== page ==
• Movement, Alignment and Positioning:

One key factor that makes a difference in your pregnancy comfort level, baby’s ability to descend efficiently, and your overall length of pregnancy/labor is the position of your baby in relation to your pelvis. I highly recommend you find a good chiropractor in your area (for those who are local you can find some recommendations when you click on the “Local Resources” tab) who is certified in Webster technique and works with pregnant moms, and get regular adjustments specifically throughout the last 6 weeks of pregnancy. If your pelvis and muscles are out of alignment, they can keep baby from being able to descend into a position that is optimal for triggering the start of labor, and the ability of the baby to navigate the birth canal, which can then cause labor to stall and/or make it more challenging for you during the pushing phase.

For the best explanation of position and how this can affect labor (and what you can do about it!), I highly recommend that you take the time to watch the Parent Class taught by Gail Tully at Spinning Babies. Once you’ve watched it, check out the Spinning Babies website for more tips and suggestions on optimizing your baby’s position. And finally, if you are getting near your due date (or are past your due date and are waiting for baby!), taking time to complete a few rounds of the Miles Circuit exercises has been shown to improve baby’s position and encourage labor to happen.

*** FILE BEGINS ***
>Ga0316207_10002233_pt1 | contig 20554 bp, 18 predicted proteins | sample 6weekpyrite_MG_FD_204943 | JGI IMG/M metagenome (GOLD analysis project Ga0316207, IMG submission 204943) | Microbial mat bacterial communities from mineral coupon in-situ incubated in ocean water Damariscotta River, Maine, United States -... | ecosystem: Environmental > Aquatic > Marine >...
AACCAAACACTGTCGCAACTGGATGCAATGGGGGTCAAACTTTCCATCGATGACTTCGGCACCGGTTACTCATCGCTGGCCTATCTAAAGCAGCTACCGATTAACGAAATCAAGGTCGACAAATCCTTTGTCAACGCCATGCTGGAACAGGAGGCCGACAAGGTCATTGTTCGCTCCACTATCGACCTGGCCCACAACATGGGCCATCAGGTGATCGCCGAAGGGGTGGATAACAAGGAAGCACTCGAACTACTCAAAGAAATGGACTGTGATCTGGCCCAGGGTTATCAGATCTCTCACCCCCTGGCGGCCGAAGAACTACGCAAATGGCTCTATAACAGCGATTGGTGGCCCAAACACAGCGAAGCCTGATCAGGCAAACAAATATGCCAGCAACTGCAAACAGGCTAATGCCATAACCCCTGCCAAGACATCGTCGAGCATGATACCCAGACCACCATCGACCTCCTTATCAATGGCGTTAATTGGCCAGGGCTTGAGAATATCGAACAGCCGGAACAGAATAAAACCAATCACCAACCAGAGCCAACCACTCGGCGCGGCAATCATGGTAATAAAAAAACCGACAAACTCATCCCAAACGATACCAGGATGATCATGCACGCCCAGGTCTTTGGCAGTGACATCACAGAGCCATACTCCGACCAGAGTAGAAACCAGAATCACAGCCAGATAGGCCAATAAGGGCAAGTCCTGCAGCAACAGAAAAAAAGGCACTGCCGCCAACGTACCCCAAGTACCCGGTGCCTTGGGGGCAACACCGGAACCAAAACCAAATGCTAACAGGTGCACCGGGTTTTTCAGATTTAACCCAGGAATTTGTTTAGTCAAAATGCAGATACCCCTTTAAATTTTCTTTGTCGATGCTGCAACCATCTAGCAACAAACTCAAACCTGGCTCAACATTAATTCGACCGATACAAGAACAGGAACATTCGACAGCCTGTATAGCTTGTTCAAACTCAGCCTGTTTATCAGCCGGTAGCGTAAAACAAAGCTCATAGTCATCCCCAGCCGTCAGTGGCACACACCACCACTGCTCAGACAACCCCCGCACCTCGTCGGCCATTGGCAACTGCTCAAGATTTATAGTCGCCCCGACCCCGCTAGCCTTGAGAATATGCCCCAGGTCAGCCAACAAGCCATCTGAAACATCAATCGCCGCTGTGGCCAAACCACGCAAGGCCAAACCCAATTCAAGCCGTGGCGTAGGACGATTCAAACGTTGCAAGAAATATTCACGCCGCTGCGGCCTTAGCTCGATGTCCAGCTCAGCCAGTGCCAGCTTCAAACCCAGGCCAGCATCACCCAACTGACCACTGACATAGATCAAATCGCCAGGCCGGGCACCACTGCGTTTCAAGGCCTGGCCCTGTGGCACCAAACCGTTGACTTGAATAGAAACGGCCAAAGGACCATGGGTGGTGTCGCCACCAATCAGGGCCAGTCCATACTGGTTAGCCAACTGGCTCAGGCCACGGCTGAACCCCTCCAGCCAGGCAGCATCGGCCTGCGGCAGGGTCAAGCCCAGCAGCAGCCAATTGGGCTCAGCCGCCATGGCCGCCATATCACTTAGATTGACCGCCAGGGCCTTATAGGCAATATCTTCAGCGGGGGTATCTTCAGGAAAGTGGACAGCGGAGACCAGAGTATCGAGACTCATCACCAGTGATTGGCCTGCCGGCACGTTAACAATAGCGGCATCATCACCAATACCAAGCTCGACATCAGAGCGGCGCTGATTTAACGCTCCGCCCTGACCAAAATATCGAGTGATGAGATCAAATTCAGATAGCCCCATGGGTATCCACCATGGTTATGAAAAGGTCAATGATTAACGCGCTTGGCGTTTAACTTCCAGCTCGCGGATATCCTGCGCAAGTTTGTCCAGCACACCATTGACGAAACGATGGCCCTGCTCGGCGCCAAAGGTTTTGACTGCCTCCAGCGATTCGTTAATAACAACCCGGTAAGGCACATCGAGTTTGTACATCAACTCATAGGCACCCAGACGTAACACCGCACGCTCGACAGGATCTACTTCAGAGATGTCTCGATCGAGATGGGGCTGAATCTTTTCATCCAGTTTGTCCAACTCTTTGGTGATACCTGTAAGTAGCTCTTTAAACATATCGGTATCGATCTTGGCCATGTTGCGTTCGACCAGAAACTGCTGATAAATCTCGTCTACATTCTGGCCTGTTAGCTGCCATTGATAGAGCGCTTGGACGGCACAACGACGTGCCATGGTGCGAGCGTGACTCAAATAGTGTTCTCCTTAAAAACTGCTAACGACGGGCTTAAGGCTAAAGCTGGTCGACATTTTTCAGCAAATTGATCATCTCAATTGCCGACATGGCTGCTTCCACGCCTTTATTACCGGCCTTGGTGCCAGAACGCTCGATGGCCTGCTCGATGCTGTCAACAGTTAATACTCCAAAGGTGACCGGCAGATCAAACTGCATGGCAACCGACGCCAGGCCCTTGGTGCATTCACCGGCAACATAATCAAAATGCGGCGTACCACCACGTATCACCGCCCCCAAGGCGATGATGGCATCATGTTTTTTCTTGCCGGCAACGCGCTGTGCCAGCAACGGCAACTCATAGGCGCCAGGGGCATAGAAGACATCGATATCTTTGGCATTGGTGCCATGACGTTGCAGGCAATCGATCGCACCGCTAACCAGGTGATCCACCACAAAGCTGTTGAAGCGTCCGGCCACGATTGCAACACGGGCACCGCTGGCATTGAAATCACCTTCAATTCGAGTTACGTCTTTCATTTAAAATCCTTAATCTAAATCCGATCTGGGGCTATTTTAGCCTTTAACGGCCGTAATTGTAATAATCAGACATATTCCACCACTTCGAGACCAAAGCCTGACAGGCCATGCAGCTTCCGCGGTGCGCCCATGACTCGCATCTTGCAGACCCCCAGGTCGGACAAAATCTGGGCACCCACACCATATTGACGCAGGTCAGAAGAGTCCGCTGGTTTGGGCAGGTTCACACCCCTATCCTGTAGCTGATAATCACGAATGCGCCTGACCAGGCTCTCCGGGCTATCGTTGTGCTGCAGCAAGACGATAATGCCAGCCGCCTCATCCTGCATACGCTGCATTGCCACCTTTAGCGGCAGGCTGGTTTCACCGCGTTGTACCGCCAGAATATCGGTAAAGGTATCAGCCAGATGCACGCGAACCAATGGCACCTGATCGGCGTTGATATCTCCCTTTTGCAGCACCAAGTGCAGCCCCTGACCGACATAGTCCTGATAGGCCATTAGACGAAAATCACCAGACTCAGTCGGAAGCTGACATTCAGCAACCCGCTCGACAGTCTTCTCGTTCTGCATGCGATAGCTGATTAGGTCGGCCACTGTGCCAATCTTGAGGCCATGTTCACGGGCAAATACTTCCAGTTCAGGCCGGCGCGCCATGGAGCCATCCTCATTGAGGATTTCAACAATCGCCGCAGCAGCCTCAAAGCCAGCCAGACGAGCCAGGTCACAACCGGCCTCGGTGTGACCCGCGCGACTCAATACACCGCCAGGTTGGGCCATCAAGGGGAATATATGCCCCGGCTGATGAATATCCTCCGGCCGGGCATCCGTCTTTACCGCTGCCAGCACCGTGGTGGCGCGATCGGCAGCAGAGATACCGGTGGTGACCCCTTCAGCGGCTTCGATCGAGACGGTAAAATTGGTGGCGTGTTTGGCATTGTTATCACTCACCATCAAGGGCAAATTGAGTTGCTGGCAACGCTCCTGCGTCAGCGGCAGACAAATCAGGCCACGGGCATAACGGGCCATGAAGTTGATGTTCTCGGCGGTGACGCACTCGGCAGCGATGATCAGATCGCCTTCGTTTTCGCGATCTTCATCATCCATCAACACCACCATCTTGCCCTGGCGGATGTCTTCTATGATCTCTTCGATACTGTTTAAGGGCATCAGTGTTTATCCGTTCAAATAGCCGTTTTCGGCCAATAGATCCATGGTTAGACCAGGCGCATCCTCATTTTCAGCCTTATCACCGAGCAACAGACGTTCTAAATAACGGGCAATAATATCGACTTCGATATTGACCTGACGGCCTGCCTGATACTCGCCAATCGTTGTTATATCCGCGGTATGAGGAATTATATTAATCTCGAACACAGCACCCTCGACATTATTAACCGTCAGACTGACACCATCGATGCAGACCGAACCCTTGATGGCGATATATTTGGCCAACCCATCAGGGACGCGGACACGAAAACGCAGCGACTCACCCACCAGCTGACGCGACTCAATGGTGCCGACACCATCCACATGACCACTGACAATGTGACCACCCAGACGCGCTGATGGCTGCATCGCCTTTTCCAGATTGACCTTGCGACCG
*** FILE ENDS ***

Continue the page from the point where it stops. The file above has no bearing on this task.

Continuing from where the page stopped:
• Exercise:

As they say, you don’t decide to run a marathon and then complete it tomorrow! I think it’s wise to go into labor with a similar mindset as one would in preparing for a long-distance athletic event. Regular exercises that help to strengthen your legs, open your pelvis (think deep squats and lunges) and build your stamina can play a role in encouraging baby to come in good time, helping to improve your ability to handle the rigors of labor and provide you with a much better recovery. Even if you’re only able to include ten minutes of purposeful exercise a day, it will give you great benefits. Here’s one to get you started: 10 Minute Pregnancy Workout. Long, brisk walks and swimming are also great exercises to consider including in yoaur routine.

  • Herbal Supplements: